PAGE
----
Wondering how we’ll make the change into a low-carbon, inclusive future that is better for us all? It’s not technology, solutions or resources that we lack. Rather, we need to work out how we organize ourselves as citizens, governments and businesses to transform. Hilde Schwab, co-founder of the World Economic Forum, believes social innovators can share unique insights and demonstrate significant progress on how we approach environmental sustainability and consumption, health, education, urban development, advance human rights and equality in different contexts around the world. Here, six Schwab Foundation awardees for 2019 show why they are required reading on our social innovation bookshelf:
As One: Individual Action, Collective Power, by Mehrdad Baghai
Co-founder of non-profit High Resolves, Baghai seeks to contain the contagion of hate, a rapidly growing global pandemic by teaching teens how to be responsible, engaged citizens. For High Resolves, the solution to combating hate is education through experience; the organization proposes an award-winning system for building mastery in the core competencies of citizenship, from independent thinking and inclusive leadership to effective collaboration. Mehrdad Baghai specializes in disruptive strategy and designing organization architectures for rapid growth. He is an active investor in both the technology and private equity space, collaborating with other institutions such as the Macquarie Group, and a frequent lecturer on management theory, especially in the growth strategy domain.
Big Mind: How Collective Intelligence Can Change Our World, by Geoff Mulgan
Mulgan is a consummate innovator, with a career as versatile as it has been impactful. He has been able to steer and promote social innovation policies and public institutions in multiple countries (US, Australia, UK), spearhead the United Kingdom’s leading innovation foundation and influence scholarship and academic thinking in the field, while navigating government roles, as well as ones in pioneering organizations. Mulgan’s career represents the epitome of thought leadership in the field of social innovation and entrepreneurship; his book details how collective intelligence can guide corporations, governments, universities and societies to make the most of human brains and digital technologies.
Innovation and Scaling for Impact: How Effective Social Enterprises Do It, by Christian Seelos and Johanna Mair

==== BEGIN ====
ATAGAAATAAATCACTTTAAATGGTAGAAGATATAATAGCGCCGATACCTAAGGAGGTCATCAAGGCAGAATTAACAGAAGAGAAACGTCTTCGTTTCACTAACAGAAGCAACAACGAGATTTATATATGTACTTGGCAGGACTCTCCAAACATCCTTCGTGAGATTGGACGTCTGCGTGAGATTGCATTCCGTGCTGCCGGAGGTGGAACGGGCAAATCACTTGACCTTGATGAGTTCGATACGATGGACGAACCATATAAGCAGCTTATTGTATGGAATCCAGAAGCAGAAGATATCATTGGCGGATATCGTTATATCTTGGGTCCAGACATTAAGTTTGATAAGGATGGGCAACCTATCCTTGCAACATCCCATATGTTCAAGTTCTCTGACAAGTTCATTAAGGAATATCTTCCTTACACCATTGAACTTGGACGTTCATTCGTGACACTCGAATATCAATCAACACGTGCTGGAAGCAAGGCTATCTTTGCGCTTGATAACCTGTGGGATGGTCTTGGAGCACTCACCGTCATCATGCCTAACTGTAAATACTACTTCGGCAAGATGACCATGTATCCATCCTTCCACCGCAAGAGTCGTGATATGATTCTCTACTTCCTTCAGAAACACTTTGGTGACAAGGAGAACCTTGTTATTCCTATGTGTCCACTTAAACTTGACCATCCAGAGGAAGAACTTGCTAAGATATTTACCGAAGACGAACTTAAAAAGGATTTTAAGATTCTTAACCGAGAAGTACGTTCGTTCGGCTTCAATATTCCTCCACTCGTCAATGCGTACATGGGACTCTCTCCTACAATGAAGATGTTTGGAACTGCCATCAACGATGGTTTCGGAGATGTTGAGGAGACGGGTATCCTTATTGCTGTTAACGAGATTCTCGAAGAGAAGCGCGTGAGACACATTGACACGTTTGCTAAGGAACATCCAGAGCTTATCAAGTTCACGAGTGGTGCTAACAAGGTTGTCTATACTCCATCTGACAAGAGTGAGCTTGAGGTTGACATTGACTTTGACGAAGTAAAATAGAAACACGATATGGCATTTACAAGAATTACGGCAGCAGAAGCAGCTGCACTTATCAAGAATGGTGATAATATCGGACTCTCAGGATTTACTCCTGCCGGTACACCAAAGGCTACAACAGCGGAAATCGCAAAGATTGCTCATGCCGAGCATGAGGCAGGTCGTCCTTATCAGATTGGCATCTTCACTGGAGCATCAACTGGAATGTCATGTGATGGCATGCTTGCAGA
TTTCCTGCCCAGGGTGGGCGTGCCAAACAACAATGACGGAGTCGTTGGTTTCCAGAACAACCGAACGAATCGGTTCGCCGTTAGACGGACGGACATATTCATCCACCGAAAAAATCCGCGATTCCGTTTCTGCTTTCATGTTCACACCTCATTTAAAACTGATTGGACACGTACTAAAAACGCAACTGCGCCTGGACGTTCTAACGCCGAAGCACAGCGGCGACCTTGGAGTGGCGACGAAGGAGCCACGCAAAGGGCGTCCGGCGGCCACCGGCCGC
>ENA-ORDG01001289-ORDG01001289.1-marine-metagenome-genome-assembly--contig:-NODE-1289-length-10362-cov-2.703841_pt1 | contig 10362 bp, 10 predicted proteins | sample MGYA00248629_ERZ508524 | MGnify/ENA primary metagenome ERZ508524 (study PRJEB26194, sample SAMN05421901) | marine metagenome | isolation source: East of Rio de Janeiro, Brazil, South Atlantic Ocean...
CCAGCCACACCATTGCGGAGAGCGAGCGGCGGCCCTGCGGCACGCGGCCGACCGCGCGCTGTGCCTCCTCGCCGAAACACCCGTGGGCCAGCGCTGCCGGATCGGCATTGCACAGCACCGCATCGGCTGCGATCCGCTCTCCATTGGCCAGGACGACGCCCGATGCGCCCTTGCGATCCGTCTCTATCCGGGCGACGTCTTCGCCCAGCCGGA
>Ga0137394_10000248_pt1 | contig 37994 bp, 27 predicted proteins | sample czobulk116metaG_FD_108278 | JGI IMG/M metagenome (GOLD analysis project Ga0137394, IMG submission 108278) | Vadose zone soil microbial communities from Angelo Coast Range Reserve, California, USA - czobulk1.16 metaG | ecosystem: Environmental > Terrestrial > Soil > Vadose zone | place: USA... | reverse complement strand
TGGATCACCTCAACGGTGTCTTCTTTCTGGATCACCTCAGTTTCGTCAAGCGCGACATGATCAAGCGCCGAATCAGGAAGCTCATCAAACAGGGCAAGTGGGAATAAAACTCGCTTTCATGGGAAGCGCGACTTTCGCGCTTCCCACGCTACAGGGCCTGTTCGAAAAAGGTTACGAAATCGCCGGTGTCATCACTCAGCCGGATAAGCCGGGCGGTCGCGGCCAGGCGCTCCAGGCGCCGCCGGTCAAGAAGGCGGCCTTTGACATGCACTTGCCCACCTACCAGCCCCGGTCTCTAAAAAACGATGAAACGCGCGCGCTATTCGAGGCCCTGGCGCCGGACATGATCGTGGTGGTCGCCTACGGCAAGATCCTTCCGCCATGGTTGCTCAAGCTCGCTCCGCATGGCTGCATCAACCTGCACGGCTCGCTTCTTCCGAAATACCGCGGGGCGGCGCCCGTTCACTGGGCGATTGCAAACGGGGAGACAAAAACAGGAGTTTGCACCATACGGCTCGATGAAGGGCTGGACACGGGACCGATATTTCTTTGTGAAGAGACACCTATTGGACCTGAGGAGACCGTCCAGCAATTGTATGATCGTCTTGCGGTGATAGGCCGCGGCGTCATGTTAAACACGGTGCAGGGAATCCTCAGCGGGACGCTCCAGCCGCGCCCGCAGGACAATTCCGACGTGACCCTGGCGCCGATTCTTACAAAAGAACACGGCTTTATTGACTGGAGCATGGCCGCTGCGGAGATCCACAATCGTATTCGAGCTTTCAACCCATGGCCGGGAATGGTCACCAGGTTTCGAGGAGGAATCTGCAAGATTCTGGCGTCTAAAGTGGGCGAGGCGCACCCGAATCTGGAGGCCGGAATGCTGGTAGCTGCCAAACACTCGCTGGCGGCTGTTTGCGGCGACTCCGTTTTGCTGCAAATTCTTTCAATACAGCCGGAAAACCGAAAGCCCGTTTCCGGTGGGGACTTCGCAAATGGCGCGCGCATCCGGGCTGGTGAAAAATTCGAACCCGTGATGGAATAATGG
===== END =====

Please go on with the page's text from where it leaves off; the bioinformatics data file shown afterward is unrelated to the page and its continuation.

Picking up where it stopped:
Christian Seelos is a distinguished fellow and director of the Global Innovation for Impact Lab (GIIL) at the Stanford University Center on Philanthropy and Civil Society (PACS). For this book, Seelos won the Terry McAdam Book Award 2017 for the most inspirational and useful new book contributing to non-profit management; the 2018 Academy of Management awarded it Best Book 2015-2017, and he was nominated for the Thinkers50 award 2017 in the category of innovation.
Peter Senge, senior lecturer at MIT, has devoted his career to helping people see the larger systems in which we operate and the ways in which we may often make things we care about worse while trying to improve them. The Fifth Discipline crystalized his work in systems thinking and institutional learning, showing they have a real role to play in addressing systemic change challenges around the world. Now in a revised edition, with new sections on systems citizens and leaders’ new work, the book has sold over 2 million copies.
Getting to Maybe: How the World is Changed, by Frances Westley
Frances Westley is a renowned scholar and consultant in the areas of social innovation, sustainable development, strategic change, visionary leadership and inter-organizational collaboration. Westley is the John Wilson McConnell Chair in social innovation at the University of Waterloo, where she heads up Social Innovation Generation, a national initiative designed to build capacity for social innovation in Canada. Her book presents innovative thinking to make changes in communities, in business and in the world.
Be Bold: Create a Career with Impact, by Cheryl L. Dorsey
An accomplished social innovator with expertise in healthcare, labor issues and public policy, Cheryl Dorsey was named president of Echoing Green in May 2002. She is the first Echoing Green Fellow to lead this global non-profit, which has awarded more than $25 million in start-up capital to nearly 400 social innovators worldwide since 1987. Her book reaches out to the next generation of world-changers and equips them with the inspiration and qualities needed for developing meaningful careers that deliver the change that they seek.
• Do you know someone who could become the Schwab Foundation Social Innovator 2020? The nominations for the 2020 Social Innovator Awards are open, find more information here.
Join the World Economic Forum Book Club to discuss these books.